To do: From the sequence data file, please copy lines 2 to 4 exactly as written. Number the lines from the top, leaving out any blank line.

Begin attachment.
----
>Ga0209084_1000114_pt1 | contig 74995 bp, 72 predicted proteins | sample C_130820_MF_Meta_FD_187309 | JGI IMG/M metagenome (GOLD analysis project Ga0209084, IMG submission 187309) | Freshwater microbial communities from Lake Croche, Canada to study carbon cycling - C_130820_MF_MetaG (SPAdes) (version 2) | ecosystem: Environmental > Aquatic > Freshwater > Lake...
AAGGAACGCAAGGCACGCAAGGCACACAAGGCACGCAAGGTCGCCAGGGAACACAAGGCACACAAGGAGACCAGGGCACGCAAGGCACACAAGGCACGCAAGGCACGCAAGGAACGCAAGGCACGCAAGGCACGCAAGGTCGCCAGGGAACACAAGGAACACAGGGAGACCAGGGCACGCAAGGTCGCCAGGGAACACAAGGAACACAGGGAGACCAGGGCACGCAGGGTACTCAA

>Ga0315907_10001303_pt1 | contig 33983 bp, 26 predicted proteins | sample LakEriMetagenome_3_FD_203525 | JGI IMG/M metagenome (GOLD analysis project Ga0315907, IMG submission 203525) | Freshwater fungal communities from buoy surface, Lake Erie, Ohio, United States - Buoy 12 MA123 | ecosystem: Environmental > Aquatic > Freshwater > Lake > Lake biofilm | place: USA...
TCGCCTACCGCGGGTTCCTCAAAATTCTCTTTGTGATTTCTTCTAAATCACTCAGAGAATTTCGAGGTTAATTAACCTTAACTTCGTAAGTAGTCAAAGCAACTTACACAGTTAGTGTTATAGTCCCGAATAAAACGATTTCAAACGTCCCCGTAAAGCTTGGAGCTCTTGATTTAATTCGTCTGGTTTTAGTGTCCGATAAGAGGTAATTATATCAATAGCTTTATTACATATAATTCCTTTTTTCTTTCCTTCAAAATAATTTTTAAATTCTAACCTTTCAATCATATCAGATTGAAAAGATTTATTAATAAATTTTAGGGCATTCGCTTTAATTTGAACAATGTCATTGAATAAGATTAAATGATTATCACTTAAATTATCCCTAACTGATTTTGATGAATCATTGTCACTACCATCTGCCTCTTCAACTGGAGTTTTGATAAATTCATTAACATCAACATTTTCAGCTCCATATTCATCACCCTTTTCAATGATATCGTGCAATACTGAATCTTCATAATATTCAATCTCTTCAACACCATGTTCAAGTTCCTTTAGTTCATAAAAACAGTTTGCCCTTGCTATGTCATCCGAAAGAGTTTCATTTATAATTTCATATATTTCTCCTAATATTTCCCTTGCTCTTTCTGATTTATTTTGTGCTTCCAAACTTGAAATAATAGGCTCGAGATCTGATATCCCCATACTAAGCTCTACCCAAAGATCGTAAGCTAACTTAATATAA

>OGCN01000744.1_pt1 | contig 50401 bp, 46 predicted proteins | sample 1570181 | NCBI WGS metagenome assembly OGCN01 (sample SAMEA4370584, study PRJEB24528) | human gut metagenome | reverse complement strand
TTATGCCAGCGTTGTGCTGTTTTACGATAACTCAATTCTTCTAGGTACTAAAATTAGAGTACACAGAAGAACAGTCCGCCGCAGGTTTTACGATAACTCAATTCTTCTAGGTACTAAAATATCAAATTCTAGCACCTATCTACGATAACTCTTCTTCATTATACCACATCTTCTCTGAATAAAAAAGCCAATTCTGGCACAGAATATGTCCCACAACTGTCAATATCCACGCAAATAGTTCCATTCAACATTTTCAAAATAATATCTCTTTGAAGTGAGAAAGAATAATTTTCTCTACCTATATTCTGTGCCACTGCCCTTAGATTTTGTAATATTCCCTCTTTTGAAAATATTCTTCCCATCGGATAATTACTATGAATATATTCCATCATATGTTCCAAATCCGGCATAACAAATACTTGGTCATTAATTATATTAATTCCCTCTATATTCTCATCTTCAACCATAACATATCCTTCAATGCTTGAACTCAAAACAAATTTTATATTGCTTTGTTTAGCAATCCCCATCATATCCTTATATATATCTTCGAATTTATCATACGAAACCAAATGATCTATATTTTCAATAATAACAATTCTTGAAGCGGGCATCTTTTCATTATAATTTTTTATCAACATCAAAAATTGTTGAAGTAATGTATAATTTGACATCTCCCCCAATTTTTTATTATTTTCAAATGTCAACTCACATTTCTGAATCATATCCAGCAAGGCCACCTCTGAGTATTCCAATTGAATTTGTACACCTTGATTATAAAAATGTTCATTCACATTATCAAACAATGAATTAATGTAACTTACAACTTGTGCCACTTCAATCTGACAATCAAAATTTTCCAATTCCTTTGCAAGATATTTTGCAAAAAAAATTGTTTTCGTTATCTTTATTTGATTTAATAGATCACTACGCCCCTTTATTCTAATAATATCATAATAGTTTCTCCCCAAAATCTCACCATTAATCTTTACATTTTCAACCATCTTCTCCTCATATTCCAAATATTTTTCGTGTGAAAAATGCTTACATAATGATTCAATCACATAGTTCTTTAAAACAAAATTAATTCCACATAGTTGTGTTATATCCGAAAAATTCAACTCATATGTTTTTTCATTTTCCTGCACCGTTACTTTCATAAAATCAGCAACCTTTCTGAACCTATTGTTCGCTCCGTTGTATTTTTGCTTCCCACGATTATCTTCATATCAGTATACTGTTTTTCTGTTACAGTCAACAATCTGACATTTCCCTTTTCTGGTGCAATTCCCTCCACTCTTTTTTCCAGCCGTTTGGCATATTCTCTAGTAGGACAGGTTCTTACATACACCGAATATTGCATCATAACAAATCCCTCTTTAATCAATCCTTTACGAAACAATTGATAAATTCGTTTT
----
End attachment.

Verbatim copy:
AAGGAACGCAAGGCACGCAAGGCACACAAGGCACGCAAGGTCGCCAGGGAACACAAGGCACACAAGGAGACCAGGGCACGCAAGGCACACAAGGCACGCAAGGCACGCAAGGAACGCAAGGCACGCAAGGCACGCAAGGTCGCCAGGGAACACAAGGAACACAGGGAGACCAGGGCACGCAAGGTCGCCAGGGAACACAAGGAACACAGGGAGACCAGGGCACGCAGGGTACTCAA

>Ga0315907_10001303_pt1 | contig 33983 bp, 26 predicted proteins | sample LakEriMetagenome_3_FD_203525 | JGI IMG/M metagenome (GOLD analysis project Ga0315907, IMG submission 203525) | Freshwater fungal communities from buoy surface, Lake Erie, Ohio, United States - Buoy 12 MA123 | ecosystem: Environmental > Aquatic > Freshwater > Lake > Lake biofilm | place: USA...
TCGCCTACCGCGGGTTCCTCAAAATTCTCTTTGTGATTTCTTCTAAATCACTCAGAGAATTTCGAGGTTAATTAACCTTAACTTCGTAAGTAGTCAAAGCAACTTACACAGTTAGTGTTATAGTCCCGAATAAAACGATTTCAAACGTCCCCGTAAAGCTTGGAGCTCTTGATTTAATTCGTCTGGTTTTAGTGTCCGATAAGAGGTAATTATATCAATAGCTTTATTACATATAATTCCTTTTTTCTTTCCTTCAAAATAATTTTTAAATTCTAACCTTTCAATCATATCAGATTGAAAAGATTTATTAATAAATTTTAGGGCATTCGCTTTAATTTGAACAATGTCATTGAATAAGATTAAATGATTATCACTTAAATTATCCCTAACTGATTTTGATGAATCATTGTCACTACCATCTGCCTCTTCAACTGGAGTTTTGATAAATTCATTAACATCAACATTTTCAGCTCCATATTCATCACCCTTTTCAATGATATCGTGCAATACTGAATCTTCATAATATTCAATCTCTTCAACACCATGTTCAAGTTCCTTTAGTTCATAAAAACAGTTTGCCCTTGCTATGTCATCCGAAAGAGTTTCATTTATAATTTCATATATTTCTCCTAATATTTCCCTTGCTCTTTCTGATTTATTTTGTGCTTCCAAACTTGAAATAATAGGCTCGAGATCTGATATCCCCATACTAAGCTCTACCCAAAGATCGTAAGCTAACTTAATATAA